Essential Albums #8: Ahab, “The Call of the Wretched Sea”

Ahab

Today, I’m going to perform a dubious favor to you: I’m going to recommend an album you’ll have to work to find. 

I don’t listen to much doom metal, but I have great love for Ahab. Those sea-obsessed German doomsters create music that is both achingly beautiful and so heavy that listening to it feels like being crushed fathoms deep against the sea floor by a behemoth great whale. The band’s 2009 release, “The Divinity of Oceans,” is one of my favorite releases of the year. 

But “Divinity” is not Ahab’s best work. Three years ago, the band released a monumental doom epic with the 2006 concept album “The Call of the Wretched Sea.” The album is painfully slow and precise, with enough space for the band to insert unusual melodies and moments of unexpected loveliness . Meanwhile, the band mixes the crushing heaviness with acoustic moments and clean singing that make the songs complete compositions rather than boring, droning, endless riff-fests. 

“Call” is indeed a concept album, based on on Herman Melville’s masterpiece “Moby-Dick.” Perhaps you’re thinking creating a concept album around Melville’s novel is not exactly original – after all Mastodon’s “Leviathan” (which was released in 2004) was also based on “Moby-Dick.” 

Although both bands used the same source material for their inspiration, all resemblance ends at that moment … and anyone crying “copy cat” might first want to hear the albums back to back and compare. “Leviathan” is certainly heavy … but the riffing and melodies are more Iron Maiden than doom metal. Ahab creates a very different vibe: Mastodon’s album feels like chasing the whale. Ahab’s disc feels like being swallowed by the monster. 

Some of the lyrics are taken directly from “Moby-Dick,” which is all very interesting if you want to go back and re-read passages from the novel and compare. But the aura created by the music is more important than the lyrics – and the band captures the premonition of certain doom that Melville weaves throughout the novel. 

“Below The Sun” is a showcase of everything Ahab does right. After a creepy keyboard intro, the song launches with a crushing riff and gutteral vocals from Daniel Droste that seem like they could not have been produced by a human throat. Then, the song shifts up in tempo and switches to clean vocals … only to change again, unleashing a stomping riff and double-bass attack that is powerful and obliterating. The song loops back to the mid section for the finale.  

“The Pacific” is doom, doom and monster doom – heavy and unrelenting throughout. But there’s beauty in the guitar lines – and the acoustic middle section is completely unexpected. The end is a nightmare of chanted grunts over a suprising Middle Eastern guitar line. “The Pacific” is a song that takes on more shades and textures with repeat listens, but it’s worth the effort.  

“Old Thunder” begins with an undistorted melody and a quiet solo. After less than two minutes, however, the song is overwhelmed by a roar of distortion and tempo becomes a slave march. An intertwining guitar line swirls just below the pounding and the clean vocals sound like Gregorian chanting than actual singing. The mid-section reaches for the epic, before the doom stomp resumes and the song circles back round to the original march for the finish.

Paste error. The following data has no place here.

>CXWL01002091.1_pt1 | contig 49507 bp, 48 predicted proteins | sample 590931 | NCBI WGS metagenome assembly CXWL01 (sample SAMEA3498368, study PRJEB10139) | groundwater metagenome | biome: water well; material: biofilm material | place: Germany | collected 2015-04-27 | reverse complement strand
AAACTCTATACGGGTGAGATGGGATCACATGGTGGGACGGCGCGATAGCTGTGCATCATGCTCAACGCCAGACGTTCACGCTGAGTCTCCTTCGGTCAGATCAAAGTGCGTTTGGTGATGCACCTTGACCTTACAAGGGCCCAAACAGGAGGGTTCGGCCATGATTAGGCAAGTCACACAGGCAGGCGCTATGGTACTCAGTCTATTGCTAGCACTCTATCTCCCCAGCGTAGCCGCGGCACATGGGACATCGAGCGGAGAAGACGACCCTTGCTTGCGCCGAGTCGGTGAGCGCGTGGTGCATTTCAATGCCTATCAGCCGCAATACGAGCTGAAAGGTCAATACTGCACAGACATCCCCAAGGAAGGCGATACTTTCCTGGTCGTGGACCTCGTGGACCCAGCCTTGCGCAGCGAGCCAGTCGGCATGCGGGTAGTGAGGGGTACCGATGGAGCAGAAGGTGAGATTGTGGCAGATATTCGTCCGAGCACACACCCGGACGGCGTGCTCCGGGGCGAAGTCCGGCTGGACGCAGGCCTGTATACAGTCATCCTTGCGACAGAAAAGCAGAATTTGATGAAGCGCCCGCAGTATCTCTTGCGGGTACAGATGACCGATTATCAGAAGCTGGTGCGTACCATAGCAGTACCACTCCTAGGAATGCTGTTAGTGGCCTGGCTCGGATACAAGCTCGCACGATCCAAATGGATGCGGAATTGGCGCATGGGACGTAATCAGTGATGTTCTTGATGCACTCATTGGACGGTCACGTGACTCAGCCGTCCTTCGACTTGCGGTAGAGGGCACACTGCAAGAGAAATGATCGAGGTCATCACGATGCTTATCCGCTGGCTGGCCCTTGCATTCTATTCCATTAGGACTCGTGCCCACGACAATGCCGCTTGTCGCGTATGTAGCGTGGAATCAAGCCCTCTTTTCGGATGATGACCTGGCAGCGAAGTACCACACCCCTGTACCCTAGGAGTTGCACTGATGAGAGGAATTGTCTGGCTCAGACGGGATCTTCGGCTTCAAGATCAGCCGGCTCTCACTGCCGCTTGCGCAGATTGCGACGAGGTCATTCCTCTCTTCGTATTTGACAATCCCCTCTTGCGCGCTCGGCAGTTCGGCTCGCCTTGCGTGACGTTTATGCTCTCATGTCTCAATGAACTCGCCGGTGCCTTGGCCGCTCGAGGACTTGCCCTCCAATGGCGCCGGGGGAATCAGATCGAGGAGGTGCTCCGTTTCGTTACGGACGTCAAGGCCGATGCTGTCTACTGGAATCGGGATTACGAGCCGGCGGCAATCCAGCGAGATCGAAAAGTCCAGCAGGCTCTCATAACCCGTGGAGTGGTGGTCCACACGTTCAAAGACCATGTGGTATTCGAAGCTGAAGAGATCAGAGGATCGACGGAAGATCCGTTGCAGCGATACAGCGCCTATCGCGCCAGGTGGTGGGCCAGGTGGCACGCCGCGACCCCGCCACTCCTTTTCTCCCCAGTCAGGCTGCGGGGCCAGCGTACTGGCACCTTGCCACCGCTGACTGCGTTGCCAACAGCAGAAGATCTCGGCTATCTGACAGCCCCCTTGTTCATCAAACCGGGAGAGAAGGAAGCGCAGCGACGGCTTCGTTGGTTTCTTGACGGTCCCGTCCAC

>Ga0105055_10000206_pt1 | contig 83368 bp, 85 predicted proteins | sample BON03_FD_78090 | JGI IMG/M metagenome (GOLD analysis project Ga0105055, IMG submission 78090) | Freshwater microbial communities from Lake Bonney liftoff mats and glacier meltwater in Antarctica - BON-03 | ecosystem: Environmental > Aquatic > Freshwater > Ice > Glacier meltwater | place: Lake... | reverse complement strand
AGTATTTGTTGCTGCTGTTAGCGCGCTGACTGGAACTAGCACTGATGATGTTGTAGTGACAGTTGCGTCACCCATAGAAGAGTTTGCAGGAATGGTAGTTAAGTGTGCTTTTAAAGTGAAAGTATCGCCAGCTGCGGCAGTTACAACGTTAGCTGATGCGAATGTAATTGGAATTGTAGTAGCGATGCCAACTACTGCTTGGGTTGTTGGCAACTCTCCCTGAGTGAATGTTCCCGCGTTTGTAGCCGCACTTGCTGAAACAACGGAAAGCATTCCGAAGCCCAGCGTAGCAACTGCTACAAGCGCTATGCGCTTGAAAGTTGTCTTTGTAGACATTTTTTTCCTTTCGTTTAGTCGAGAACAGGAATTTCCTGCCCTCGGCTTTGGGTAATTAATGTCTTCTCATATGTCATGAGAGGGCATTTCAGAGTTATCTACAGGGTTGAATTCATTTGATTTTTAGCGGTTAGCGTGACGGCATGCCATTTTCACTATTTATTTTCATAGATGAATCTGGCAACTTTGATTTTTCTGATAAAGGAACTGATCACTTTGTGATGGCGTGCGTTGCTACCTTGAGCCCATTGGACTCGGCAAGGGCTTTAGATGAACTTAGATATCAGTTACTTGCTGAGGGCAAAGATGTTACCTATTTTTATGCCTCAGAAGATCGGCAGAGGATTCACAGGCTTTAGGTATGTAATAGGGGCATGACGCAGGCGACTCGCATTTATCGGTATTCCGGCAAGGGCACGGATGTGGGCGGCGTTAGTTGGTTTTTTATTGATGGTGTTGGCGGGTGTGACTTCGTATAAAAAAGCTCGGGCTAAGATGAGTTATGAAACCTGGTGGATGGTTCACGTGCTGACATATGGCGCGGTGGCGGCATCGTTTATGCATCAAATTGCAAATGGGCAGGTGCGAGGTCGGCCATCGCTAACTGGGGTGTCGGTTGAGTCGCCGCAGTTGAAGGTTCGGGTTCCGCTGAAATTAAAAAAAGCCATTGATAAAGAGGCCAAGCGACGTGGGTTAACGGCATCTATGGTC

“Of the Monstrous Pictures of Whales” is an interlude of cold, deep-sea menace and fear. It’s meant to be bleak and horrifying – and it accomplishes its goal quite nicely. It’s also short and turns into the opening of “The Sermon,” arguably the most impressive track on the album. The opening riffs are mountain heavy and the opening growls defy human vocal chords. The main riff, however, is uptempo (or at least as uptempo as any piece in the largo time signature can possibly be) and the guitar lines again ring with hints of Middle Eastern music. The double bass kicks in briefly, turning the song into a charge … before the whole things fades into an intermission that reminds me of the middle section of Iron Maiden’s “The Rime of the Ancient Mariner.” After several minutes of ambient music and movie dialogue (from Gregory Peck’s film adaption of “Moby-Dick,” I’m guessing), the stomp resumes, as brutal and relentless as ever – but then shifts back to clean vocals and a seemingly hopeful note. 

“The Hunt” is the album’s bloody, emotional catharsis. The opening riff is creepy, the clean vocals sound like funeral dirges sung by drowned souls and the onslaught of the distortion is devastating. The keyboards give the song a larger-than-life feel – and the end is the sound of blood in the water and unstoppable death. It’s beautiful and full of horror, the sound of a whaling vessel splitting in half after being rammed by a whale. 

“Ahab’s Oath” has a rather psychedelic feel, with keyboards driving the melody and providing texture throughout. Droste’s vocals are bone-chilling, as he (as Ahab) binds his sailors to his fatal quest to kill the white whale. After “The Hunt,” “The Oath” feels more like an epilogue than a climax and ends on the album on a suitably despairing note. 

This is a great album … but as I said at the opening, there’s a catch. Ahab is on Napalm Records – which I’d never heard of before I heard these guys – and their music seems to be somewhat hard to find. I had to special order my copy of “Call of the Wretched Sea” from a local music store. CM Distro carries copies of Ahab’s albums, but they seem to sell out quickly after they’re restocked. In short, good luck.

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1 Comment

  1. there are alot on ebay


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